Data from: Multilocus coalescent analyses reveal the demographic history and speciation patterns of mouse lemur sister species

Christopher Blair, Kellie L. Heckman, Amy L. Russell & Anne D. Yoder
Background: Debate continues as to whether allopatric speciation or peripatric speciation through a founder effect is the predominant force driving evolution in vertebrates. The mouse lemurs of Madagascar are a system in which evolution has generated a large number of species over a relatively recent time frame. Here, we examine speciation patterns in a pair of sister species of mouse lemur, Microcebus murinus and M. griseorufus. These two species have ranges that are disparately proportioned...

Data from: Estimating tempo and mode of Y chromosome turnover: explaining Y chromosome loss with the fragile Y hypothesis

Heath Blackmon & Jeffery P. Demuth
Chromosomal sex determination is phylogenetically widespread, having arisen independently in many lineages. Decades of theoretical work provide predictions about sex chromosome differentiation that are well supported by observations in both XY and ZW systems. However, the phylogenetic scope of previous work gives us a limited understanding of the pace of sex chromosome gain and loss and why Y or W chromosomes are more often lost in some lineages than others, creating XO or ZO systems....

Data from: Horizontal transfer of an adaptive chimeric photoreceptor from bryophytes to ferns

Fay-Wei Li
Ferns are well known for their shade-dwelling habits. Their ability to thrive under low-light conditions has been linked to the evolution of a novel chimeric photoreceptor—neochrome—that fuses red-sensing phytochrome and blue-sensing phototropin modules into a single gene, thereby optimizing phototropic responses. Despite being implicated in facilitating the diversification of modern ferns, the origin of neochrome has remained a mystery. We present evidence for neochrome in hornworts (a bryophyte lineage) and demonstrate that ferns acquired neochrome...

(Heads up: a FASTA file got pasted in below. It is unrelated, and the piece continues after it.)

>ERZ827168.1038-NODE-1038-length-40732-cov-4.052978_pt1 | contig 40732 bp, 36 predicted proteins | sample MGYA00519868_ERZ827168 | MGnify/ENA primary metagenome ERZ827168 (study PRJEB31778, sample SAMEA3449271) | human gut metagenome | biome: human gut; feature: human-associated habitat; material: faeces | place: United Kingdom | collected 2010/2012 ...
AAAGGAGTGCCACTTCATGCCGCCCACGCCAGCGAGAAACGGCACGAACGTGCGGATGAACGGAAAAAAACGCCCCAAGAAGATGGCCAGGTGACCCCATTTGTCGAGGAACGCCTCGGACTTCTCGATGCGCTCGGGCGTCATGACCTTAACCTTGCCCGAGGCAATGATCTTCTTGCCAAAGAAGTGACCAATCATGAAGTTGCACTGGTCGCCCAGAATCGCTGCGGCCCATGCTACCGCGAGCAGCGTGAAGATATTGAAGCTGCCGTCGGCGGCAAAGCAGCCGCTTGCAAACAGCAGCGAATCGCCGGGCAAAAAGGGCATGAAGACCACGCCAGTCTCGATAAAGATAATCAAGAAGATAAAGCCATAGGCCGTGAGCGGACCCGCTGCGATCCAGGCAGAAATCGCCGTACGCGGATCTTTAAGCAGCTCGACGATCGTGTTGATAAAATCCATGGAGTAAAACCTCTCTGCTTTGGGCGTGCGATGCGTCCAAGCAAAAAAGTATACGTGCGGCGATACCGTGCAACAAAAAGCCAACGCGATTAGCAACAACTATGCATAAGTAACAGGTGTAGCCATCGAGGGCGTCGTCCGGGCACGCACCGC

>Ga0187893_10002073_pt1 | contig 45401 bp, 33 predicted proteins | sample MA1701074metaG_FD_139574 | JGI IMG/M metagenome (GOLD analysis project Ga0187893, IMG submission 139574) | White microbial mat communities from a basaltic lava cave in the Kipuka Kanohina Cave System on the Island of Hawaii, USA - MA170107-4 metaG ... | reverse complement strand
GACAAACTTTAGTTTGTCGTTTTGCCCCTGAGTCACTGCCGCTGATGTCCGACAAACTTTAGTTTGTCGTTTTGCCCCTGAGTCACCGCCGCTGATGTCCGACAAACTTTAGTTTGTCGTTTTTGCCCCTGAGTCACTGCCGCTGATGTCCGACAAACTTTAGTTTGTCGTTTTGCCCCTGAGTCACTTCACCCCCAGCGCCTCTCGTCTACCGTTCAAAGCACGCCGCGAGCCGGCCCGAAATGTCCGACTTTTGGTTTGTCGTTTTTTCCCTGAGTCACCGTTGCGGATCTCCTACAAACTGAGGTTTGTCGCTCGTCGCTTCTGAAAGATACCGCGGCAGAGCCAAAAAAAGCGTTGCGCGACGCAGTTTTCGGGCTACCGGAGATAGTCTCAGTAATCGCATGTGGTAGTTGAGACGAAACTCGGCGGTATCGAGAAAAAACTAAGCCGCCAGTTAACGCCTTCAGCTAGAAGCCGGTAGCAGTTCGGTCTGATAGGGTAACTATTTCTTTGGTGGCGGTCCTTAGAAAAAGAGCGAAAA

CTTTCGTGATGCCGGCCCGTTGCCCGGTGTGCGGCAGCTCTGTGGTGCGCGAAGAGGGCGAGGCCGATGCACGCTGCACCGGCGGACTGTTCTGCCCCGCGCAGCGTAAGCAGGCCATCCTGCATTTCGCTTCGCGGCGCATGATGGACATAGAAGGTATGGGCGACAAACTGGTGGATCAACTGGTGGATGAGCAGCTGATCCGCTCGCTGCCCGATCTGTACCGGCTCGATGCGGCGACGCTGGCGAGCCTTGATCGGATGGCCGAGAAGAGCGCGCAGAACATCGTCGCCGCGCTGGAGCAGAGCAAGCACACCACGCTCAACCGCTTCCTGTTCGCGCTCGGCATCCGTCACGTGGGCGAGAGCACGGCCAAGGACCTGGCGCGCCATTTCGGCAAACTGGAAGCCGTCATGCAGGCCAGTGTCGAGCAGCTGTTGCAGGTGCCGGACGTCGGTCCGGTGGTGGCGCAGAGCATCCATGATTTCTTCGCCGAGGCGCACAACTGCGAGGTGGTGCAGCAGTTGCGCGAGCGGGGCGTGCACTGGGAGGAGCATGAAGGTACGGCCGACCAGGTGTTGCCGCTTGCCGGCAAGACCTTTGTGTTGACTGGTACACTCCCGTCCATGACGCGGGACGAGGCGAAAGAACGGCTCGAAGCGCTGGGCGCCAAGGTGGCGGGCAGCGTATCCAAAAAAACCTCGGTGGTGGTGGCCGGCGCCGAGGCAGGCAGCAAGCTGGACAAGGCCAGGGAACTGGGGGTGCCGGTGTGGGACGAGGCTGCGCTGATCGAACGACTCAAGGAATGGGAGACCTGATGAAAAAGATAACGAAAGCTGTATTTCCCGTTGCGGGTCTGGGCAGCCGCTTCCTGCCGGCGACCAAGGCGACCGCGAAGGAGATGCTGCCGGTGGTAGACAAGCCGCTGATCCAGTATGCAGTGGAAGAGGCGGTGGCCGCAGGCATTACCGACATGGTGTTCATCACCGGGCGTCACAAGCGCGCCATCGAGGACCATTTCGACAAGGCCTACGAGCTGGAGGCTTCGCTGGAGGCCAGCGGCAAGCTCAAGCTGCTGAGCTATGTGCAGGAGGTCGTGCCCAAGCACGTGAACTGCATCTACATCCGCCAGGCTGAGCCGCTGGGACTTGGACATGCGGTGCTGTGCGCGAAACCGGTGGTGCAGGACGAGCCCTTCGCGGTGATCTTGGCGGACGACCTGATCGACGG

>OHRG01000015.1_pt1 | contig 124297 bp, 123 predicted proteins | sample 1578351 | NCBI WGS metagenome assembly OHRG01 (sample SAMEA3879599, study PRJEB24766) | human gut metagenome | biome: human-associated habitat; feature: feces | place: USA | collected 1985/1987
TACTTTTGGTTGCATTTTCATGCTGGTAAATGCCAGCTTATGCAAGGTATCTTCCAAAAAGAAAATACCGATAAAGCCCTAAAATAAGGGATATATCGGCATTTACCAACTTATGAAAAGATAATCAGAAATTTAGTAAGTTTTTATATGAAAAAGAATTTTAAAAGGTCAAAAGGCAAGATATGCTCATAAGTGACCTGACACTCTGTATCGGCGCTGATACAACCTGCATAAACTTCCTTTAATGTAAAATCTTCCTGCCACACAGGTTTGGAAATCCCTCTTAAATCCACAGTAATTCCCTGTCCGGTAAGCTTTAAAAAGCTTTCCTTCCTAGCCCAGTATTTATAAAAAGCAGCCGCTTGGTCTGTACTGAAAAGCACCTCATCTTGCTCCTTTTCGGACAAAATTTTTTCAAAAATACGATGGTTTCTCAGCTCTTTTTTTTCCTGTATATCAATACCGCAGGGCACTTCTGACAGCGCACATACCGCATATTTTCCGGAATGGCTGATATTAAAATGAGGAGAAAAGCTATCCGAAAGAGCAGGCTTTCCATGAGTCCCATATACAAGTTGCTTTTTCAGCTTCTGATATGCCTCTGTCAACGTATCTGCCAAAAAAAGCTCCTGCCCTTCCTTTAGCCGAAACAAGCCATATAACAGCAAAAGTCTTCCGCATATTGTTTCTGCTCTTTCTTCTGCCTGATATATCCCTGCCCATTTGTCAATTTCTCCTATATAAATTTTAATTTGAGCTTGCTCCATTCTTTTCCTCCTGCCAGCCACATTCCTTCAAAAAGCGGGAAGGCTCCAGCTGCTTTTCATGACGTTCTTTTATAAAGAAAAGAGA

Data from: Genome-wide investigation of adaptation to harmful algal blooms in common bottlenose dolphins (Tursiops truncatus)

Kristina M. Cammen, Thomas F. Schultz, Patricia E. Rosel, Randall S. Wells & Andrew J. Read
Harmful algal blooms (HABs), which can be lethal in marine species and cause illness in humans, are increasing worldwide. In the Gulf of Mexico, HABs of Karenia brevis produce neurotoxic brevetoxins that cause large-scale marine mortality events. The long history of such blooms, combined with the potentially severe effects of exposure, may have produced a strong selective pressure for evolved resistance. Advances in next-generation sequencing, in particular genotyping-by-sequencing, greatly enable the genomic study of such...

Data from: Species discovery and validation in a cryptic radiation of endangered primates: coalescent-based species delimitation in Madagascar's mouse lemurs

Scott Hotaling, Mary Foley, Nicolette Lawrence, Jose Bocanegra, Marina B. Blanco, Rodin Rasoloarison, Peter M. Kappeler, Meredith A. Barrett, Anne D. Yoder, David W. Weisrock, Mary E. Foley & Nicolette M. Lawrence
Implementation of the coalescent model in a Bayesian framework is an emerging strength in genetically based species delimitation studies. By providing an objective measure of species diagnosis, these methods represent a quantitative enhancement to the analysis of multilocus data, and complement more traditional methods based on phenotypic and ecological characteristics. Recognized as two species 20 years ago, mouse lemurs (genus Microcebus) now comprise more than 20 species, largely diagnosed from mtDNA sequence data. With each...